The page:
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Book Review: Marketing In the Round

Not long ago we published the post 5 Ways Blogging Supports a Multichannel Marketing Strategy by Geoff Livingston. Geoff’s one of the authors of Marketing in the Round, How to Develop an Integrated Marketing Campaign in the Digital Era.

Written with Gini Dietrich, Marketing in the Round is a marketing strategy book, designed primarily for large organisations that have multiple roles within the marketing and communications functions.

So as I began reading, I wondered: what would this book offer to solo or small-team bloggers like us?

Structure and contents

The book’s set out in three parts:

  • Understand the marketing round and develop your strategy
  • Four marketing round approaches
  • Measurement, refinement, and improvement.
  • Each chapter in part two is laced with examples of integrated strategies used by real organisations, online and off, all with mulitmillion-dollar turnovers. Presenting actual case information to exemplify the points that have been made in the first section of the book, and to really show how integrated marketing works, and what impacts it in the real world, is an excellent way to get readers’ heads around the information.

    Each chapter of the book finishes with an “Exercises” section that gives the reader practical starting points to act on the advice that’s presented in that chapter. The exercises can, at times, seem a bit simplistic but they are an excellent way to help readers take the high-level conceptual advice from each chapter and make it truly workable.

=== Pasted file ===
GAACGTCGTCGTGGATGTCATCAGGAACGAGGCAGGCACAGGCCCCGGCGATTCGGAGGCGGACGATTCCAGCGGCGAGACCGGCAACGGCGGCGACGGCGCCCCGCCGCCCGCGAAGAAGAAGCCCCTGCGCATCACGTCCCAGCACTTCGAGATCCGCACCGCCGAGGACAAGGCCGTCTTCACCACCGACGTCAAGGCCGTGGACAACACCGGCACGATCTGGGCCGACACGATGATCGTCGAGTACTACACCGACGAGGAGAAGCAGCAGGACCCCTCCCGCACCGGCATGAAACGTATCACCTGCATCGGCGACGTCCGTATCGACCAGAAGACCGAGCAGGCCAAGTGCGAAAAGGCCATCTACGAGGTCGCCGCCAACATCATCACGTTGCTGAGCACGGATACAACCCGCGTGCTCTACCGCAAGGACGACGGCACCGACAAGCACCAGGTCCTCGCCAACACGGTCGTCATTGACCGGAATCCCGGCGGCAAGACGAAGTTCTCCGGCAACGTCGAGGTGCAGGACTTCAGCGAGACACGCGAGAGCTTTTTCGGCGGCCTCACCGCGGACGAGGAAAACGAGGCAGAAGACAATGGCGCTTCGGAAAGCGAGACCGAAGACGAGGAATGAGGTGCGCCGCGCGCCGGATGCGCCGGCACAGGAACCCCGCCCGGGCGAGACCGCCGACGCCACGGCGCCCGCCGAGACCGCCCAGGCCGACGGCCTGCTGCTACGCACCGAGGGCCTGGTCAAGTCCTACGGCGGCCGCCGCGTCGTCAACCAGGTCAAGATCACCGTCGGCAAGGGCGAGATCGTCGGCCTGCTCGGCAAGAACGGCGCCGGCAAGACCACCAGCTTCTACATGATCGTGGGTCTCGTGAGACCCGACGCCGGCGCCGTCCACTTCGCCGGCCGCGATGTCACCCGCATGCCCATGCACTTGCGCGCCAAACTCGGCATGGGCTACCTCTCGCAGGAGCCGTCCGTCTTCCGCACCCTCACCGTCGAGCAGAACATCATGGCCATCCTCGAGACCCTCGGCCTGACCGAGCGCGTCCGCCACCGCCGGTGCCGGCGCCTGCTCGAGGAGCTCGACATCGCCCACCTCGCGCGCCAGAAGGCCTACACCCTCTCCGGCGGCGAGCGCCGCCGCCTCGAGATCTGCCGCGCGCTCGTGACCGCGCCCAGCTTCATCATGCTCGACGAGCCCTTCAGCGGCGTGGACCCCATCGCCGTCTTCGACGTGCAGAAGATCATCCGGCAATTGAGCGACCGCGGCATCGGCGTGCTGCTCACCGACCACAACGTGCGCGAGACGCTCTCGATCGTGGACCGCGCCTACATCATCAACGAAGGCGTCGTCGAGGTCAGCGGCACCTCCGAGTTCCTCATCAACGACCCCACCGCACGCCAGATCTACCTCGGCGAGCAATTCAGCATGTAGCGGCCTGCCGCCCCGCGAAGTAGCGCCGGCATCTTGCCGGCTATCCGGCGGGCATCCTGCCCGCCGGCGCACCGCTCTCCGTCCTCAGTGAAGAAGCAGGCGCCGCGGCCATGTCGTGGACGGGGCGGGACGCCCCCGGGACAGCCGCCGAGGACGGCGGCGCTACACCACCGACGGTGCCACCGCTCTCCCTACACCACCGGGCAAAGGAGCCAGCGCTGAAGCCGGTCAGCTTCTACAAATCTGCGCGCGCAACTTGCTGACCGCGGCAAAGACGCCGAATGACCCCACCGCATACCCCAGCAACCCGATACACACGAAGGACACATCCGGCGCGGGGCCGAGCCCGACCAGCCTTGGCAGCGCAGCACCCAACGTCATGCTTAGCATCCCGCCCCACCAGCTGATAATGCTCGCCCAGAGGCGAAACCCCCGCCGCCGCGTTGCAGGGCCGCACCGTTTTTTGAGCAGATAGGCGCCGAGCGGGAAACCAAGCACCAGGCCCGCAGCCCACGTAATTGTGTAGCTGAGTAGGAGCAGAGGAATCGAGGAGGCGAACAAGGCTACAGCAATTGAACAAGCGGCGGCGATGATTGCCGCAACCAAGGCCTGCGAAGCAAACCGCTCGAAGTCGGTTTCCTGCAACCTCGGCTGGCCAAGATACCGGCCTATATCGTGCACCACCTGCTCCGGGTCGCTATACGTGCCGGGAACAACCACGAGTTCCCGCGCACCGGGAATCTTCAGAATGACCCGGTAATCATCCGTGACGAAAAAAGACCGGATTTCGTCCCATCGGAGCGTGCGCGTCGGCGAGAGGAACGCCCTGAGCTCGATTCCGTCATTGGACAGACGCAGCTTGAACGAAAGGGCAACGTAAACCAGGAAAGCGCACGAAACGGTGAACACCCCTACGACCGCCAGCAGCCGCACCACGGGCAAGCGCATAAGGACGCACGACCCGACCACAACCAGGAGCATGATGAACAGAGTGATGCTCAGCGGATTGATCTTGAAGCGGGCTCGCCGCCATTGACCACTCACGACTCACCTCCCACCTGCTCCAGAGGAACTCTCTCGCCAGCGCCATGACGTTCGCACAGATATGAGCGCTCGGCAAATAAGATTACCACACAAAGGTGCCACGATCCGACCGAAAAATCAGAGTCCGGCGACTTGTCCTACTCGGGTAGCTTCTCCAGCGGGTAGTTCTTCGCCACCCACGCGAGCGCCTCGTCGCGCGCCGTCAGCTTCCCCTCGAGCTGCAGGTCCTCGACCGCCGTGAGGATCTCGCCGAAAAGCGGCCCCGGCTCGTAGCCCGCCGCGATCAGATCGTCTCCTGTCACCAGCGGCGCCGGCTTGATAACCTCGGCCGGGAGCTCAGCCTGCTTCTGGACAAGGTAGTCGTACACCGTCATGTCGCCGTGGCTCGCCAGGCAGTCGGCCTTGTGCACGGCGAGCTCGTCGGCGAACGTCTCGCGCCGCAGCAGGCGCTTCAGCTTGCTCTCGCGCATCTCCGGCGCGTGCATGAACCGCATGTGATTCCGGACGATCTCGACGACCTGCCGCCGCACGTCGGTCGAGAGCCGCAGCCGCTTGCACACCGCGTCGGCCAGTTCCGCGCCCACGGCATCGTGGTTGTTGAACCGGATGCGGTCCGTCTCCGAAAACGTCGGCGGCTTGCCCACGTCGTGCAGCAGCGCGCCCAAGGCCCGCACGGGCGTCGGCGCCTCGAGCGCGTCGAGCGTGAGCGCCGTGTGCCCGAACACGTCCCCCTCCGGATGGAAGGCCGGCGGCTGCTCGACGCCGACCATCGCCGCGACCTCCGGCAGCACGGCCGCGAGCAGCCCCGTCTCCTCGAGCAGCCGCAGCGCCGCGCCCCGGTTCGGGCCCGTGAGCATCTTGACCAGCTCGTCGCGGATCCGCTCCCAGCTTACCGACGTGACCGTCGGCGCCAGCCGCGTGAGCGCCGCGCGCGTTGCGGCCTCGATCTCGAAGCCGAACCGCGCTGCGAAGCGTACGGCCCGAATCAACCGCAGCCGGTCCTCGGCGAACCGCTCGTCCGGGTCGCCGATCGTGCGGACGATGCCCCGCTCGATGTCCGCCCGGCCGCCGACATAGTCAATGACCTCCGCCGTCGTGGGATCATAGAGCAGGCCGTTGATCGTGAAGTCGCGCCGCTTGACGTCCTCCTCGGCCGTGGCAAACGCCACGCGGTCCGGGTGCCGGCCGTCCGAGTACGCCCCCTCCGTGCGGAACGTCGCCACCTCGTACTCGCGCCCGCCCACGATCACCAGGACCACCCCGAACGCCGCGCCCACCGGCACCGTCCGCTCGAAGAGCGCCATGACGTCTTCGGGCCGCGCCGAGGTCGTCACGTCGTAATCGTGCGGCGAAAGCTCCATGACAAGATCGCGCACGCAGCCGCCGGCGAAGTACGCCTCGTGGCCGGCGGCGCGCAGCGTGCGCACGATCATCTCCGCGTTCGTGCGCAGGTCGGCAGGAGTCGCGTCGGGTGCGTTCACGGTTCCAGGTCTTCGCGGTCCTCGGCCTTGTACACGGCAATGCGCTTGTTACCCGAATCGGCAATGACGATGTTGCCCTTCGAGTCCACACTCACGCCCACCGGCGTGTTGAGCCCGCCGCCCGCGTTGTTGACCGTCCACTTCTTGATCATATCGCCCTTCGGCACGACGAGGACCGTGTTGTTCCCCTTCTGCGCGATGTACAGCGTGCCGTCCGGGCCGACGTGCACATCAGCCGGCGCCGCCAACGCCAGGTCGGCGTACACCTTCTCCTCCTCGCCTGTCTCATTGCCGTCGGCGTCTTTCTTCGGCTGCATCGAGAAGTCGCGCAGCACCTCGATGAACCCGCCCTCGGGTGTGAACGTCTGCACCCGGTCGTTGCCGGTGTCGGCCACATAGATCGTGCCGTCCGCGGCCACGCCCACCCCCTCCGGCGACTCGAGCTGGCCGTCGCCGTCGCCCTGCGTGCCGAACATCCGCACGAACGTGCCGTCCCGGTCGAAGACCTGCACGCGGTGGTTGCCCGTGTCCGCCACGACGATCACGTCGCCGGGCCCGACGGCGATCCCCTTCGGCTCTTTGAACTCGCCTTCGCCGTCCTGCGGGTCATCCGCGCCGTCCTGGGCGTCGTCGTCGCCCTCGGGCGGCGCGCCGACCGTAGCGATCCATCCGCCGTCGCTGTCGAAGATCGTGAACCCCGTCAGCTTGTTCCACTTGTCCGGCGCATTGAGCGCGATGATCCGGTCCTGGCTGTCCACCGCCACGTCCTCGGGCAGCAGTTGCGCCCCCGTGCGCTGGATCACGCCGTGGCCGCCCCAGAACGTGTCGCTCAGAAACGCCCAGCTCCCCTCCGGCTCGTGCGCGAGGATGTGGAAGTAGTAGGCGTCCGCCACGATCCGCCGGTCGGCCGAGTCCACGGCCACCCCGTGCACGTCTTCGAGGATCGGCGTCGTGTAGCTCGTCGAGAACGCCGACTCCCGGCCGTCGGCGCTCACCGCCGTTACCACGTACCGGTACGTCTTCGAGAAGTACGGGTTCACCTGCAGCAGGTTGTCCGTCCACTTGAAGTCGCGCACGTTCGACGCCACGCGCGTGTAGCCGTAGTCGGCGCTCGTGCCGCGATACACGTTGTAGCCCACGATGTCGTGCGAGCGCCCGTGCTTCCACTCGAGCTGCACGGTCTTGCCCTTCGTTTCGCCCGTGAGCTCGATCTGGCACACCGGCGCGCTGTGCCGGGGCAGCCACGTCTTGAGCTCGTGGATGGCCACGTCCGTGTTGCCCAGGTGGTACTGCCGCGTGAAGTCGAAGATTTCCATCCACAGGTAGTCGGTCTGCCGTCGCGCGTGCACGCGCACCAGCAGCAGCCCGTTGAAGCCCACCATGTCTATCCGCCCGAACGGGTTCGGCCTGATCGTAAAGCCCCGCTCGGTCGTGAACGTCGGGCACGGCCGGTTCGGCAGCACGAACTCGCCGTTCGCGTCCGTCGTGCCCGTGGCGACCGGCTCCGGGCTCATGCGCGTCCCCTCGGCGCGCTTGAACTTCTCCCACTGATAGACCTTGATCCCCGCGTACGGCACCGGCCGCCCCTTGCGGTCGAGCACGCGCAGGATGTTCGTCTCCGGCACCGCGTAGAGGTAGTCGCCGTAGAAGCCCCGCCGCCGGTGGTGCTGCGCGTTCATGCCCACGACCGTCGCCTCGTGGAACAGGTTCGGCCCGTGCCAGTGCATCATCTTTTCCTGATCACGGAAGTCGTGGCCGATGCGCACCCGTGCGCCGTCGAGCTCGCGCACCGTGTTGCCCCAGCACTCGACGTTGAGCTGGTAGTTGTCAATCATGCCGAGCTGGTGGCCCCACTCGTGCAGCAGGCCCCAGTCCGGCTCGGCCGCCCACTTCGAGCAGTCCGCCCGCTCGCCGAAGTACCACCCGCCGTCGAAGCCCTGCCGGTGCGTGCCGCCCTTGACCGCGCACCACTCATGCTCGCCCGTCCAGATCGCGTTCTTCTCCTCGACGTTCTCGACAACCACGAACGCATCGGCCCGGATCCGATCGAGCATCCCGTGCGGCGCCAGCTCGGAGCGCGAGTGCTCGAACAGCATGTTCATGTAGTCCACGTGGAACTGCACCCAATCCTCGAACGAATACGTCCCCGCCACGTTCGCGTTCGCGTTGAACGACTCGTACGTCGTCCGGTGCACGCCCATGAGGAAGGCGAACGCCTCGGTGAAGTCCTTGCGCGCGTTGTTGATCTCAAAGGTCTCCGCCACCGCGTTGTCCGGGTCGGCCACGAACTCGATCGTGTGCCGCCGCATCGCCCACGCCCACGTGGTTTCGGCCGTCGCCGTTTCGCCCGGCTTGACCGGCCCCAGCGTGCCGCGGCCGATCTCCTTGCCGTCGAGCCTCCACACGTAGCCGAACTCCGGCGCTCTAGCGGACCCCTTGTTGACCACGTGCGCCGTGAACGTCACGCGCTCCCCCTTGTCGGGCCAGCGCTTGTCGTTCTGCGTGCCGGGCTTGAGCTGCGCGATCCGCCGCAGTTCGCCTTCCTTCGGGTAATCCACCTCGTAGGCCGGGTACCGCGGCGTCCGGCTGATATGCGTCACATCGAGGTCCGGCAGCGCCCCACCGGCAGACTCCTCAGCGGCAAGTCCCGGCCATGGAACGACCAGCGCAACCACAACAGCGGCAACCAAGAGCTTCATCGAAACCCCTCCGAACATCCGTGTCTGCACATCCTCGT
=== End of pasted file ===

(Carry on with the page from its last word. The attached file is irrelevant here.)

The book does assume some knowledge, too—that readers have some understanding of pure marketing concepts, but also that they have some idea of how marketing teams function in large organizations, and the different disciplines represented by team members can work together. If you lack this understanding, Marketing in the Round may be a bit bewildering at first.

    That said, the case examples in the second part of the book should still prove useful and informative regardless of your level of experience with in the field.

    What’s in it for you?

    Despite the book’s targeting, bloggers can get a lot out of this title—if they’re prepared to read, digest, and consider.

    The book shows us:

    • what integrated marketing is in concept and practice
    • how it can be used to build a brand
    • what elements can impact on the strategy’s success
    • how to create an integrated marketing strategy
    • how to execute, measure, and refine that strategy.

    The benefit of the book’s focus on multidisciplinary teams is, I think, something of an advantage for solopreneur readers.

    Firstly, it addresses the issues of integration that arise when different people do different tasks. As a solo or small team blogger, you have to wear multiple hats on any given day—or indeed in any given moment.

    Stepping back and considering those roles (within the marketing and promotions effort) individually can help you to get perspective on what it is you’re doing. If you can understand how a team might use the marketing round to create an integrated campaign, you’ll be in a strong position to successfuly be your own marketing round.